Your Right to Refuse to Operate Unsafe Equipment: Do's and Don'ts

The Surface Transportation Assistance Act (STAA) protects drivers' rights to enforce truck safety by making it illegal for a company to discipline, discharge or discriminate against an employee for making a vehicle safety complaint or refusing to operate an unsafe vehicle.

With any law, we need to know the extents and limits of our rights and the Do's and Don'ts of enforcement.

Many activities can trigger protection under the STAA, including, complaining to management about truck safety, filing a grievance about vehicle safety, advising other drivers about DOT regulations, discipline or retaliation over running times, refusing to drive or delays because of bad weather, or refusing to drive in violation of posted speed limits. 

Refusing to Drive Unsafe Equipment

Many cases have upheld drivers' right to refuse to drive unsafe equipment. However, two very important conditions must be met:

  1. The refusal has to be based on a "reasonable apprehension" that operation of the vehicle would present a genuine safety hazard to the driver and/or members of the public.
  2. The driver has to have asked the employer to correct the problem.

"Reasonable apprehension," as interpreted by the DOL and the courts, means that a reasonable person in the same situation would reach the same conclusion—namely, that the unsafe condition establishes a real danger of accident, injury or serious impairment to health. 

If it later turns out that the vehicle was not actually unsafe, you are still protected if your belief is deemed to have been reasonable based on the objective facts and evidence available to you at the time you formed your belief.

You must also give the company a chance to correct the problem. For example, if there is a bad tire say, "I will drive that truck when you replace the tire."

Violations of Federal Motor Carrier Regulations

STAA protection is also triggered if operating the vehicle would result in an actual violation of a DOT regulation (a cracked brake pad, for example).  Again, you must make the company aware of the hazard and give them a chance to fix the problem before refusing to drive.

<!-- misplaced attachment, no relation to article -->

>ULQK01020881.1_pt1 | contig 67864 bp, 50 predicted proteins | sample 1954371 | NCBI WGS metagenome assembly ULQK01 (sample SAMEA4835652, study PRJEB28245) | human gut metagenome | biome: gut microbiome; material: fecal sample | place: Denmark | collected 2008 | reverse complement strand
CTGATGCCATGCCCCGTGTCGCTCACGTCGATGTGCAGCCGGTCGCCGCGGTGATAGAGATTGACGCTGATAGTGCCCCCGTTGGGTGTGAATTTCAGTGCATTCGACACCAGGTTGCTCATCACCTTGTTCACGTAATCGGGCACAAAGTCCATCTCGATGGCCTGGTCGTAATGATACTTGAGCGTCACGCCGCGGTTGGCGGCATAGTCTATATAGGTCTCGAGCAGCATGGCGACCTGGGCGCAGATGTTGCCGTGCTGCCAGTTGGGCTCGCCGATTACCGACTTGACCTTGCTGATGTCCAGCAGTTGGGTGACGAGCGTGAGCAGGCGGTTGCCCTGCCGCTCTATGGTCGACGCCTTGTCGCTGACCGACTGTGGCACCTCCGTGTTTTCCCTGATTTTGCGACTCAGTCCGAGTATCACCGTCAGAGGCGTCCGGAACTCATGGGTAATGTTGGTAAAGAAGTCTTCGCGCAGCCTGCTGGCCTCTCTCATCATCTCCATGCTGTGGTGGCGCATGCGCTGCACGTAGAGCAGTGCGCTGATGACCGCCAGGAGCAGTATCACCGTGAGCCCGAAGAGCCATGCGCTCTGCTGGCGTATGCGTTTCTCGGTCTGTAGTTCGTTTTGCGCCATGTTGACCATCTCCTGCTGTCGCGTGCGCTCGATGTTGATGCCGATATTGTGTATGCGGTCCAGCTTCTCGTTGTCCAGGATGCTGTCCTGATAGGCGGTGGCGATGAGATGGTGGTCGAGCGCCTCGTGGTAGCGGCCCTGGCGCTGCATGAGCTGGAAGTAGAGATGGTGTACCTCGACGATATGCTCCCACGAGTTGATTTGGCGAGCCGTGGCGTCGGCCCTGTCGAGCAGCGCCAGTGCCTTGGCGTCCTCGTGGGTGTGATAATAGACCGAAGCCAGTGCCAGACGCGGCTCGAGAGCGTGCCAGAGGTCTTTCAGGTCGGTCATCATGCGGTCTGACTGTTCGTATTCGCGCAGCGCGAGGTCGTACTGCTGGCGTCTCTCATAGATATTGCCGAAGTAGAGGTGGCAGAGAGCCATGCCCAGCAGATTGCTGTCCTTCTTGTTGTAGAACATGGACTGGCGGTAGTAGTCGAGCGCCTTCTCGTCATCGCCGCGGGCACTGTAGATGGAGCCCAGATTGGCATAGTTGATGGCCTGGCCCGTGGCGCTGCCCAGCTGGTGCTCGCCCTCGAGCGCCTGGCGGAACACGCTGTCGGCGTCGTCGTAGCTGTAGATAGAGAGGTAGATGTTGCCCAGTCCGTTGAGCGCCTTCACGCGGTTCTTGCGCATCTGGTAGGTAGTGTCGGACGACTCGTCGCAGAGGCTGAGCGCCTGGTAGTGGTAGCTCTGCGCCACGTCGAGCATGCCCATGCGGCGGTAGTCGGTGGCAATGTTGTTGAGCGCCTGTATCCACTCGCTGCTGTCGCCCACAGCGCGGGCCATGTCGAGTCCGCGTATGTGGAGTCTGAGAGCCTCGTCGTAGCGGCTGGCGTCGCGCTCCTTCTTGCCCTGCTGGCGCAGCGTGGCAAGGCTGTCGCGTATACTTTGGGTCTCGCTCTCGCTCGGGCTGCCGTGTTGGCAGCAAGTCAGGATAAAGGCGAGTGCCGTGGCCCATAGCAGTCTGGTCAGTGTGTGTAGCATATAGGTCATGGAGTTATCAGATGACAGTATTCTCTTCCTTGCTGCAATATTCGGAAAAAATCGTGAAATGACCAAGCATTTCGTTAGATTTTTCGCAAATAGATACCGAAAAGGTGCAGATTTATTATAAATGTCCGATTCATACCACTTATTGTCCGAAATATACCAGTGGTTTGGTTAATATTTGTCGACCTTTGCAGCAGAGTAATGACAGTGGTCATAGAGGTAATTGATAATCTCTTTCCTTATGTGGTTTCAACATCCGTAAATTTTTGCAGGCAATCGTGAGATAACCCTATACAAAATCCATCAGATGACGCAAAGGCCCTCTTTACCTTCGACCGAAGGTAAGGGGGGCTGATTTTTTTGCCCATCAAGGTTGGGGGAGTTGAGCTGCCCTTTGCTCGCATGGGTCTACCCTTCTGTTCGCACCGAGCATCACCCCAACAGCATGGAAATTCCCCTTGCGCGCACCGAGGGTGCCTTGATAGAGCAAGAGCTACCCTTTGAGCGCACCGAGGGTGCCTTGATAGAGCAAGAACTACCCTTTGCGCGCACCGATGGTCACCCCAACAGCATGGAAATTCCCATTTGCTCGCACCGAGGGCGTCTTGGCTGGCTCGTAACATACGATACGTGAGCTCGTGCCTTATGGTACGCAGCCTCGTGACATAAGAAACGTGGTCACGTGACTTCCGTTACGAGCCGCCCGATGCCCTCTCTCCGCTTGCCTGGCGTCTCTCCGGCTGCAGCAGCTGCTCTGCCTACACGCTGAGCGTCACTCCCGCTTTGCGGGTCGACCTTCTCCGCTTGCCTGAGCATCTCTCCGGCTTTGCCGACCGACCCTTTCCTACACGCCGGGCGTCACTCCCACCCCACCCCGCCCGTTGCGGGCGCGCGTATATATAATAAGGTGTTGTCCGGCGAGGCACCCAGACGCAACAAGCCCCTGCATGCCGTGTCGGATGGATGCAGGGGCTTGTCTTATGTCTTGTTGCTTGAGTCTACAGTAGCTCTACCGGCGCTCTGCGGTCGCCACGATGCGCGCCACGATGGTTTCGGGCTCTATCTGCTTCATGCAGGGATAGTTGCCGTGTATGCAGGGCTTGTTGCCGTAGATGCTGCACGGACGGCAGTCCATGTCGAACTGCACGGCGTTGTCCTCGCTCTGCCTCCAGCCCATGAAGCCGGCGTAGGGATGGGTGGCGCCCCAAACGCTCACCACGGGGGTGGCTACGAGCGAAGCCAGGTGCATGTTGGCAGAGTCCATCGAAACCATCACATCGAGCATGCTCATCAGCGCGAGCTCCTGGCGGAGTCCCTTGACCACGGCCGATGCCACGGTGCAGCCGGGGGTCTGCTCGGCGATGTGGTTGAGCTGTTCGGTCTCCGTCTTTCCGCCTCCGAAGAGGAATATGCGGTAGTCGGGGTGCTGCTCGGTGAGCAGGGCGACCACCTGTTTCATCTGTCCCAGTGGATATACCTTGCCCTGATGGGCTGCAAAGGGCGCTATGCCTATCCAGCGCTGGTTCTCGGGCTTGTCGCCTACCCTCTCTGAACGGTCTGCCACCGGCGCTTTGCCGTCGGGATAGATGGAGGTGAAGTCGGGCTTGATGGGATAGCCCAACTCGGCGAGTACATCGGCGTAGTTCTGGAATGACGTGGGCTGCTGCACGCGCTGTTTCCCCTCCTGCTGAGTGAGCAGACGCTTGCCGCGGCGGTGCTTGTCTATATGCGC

This is an important protection, but it should not be used lightly. If you refuse to drive based only on a technical violation of a federal regulation (such as a faulty marker light) you are only protected if operating the truck would actually violate a motor carrier safety standard, regulation or statute.

A good faith mistake about federal regulations does not win you protection from discipline unless you also had a "reasonable fear" of a genuine hazard. That may or may not apply to technical violations. 

You can and should report violations for repairs—and insist that repairs be made. But refusing to drive is a serious matter and should not be taken lightly.

If you have doubts about the severity of a safety problem, you may want to take the truck out for a very short drive (unless the hazard presents an imminent danger) to gather more evidence and demonstrate a good faith effort to operate the vehicle.    

Important Contract Language

Article 16 of the National Master Freight Agreement addresses safety issues:

"Employer shall not require employees to take out on the streets or highways any vehicle that is not in safe operating condition, including but not limited to equipment that is acknowledged to be overweight or not equipped with the safety appliances prescribed by law."

The National Master UPS Agreement contains language giving drivers important safety and health protection. Article 18 states:

"In no event shall an employee be required to operate a vehicle/equipment that is unsafe or in violation of any federal, state or local rules, regulations, standards or orders applicable to equipment or commercial motor vehicles."

Do's and Dont's

  • Report the safety problem. You must bring up the problem and ask the company to fix it. If the company refuses to fix it, talk to a steward or union representative. 
  • Be specific: You are more likely to get protection under the STAA if you are clear, specific and up front about the nature of the truck safety concern.  State that the problem is a violation of DOT regulations (if relevant) and why you feel it represents a genuine safety hazard. 
  • Have a witness. Have a witness present when you tell the company that the problem is a genuine safety hazard and that you will operate the truck when it is corrected.
  • Document the problem: Take a picture of the problem with a camera or cell phone if you can. Show the problem to a witness. 
  • Keep a paper trail. Write notes on exactly what happened while the incident is fresh in your memory. 

Other Resources

Attorney Paul Taylor of the Truckers' Justice Center has provided many Teamster drivers with expert legal advice and assistance on truck safety rights and violations. Contact him at paul.taylor [at] or call 651-454-5800. 

Taylor was one of the authors of the STAA Handbook: How to use the Surface Transportation Assistance Act to Enforce Truck Safety and Protect Your Job. 

Click here to purchase the STAA Handbook.

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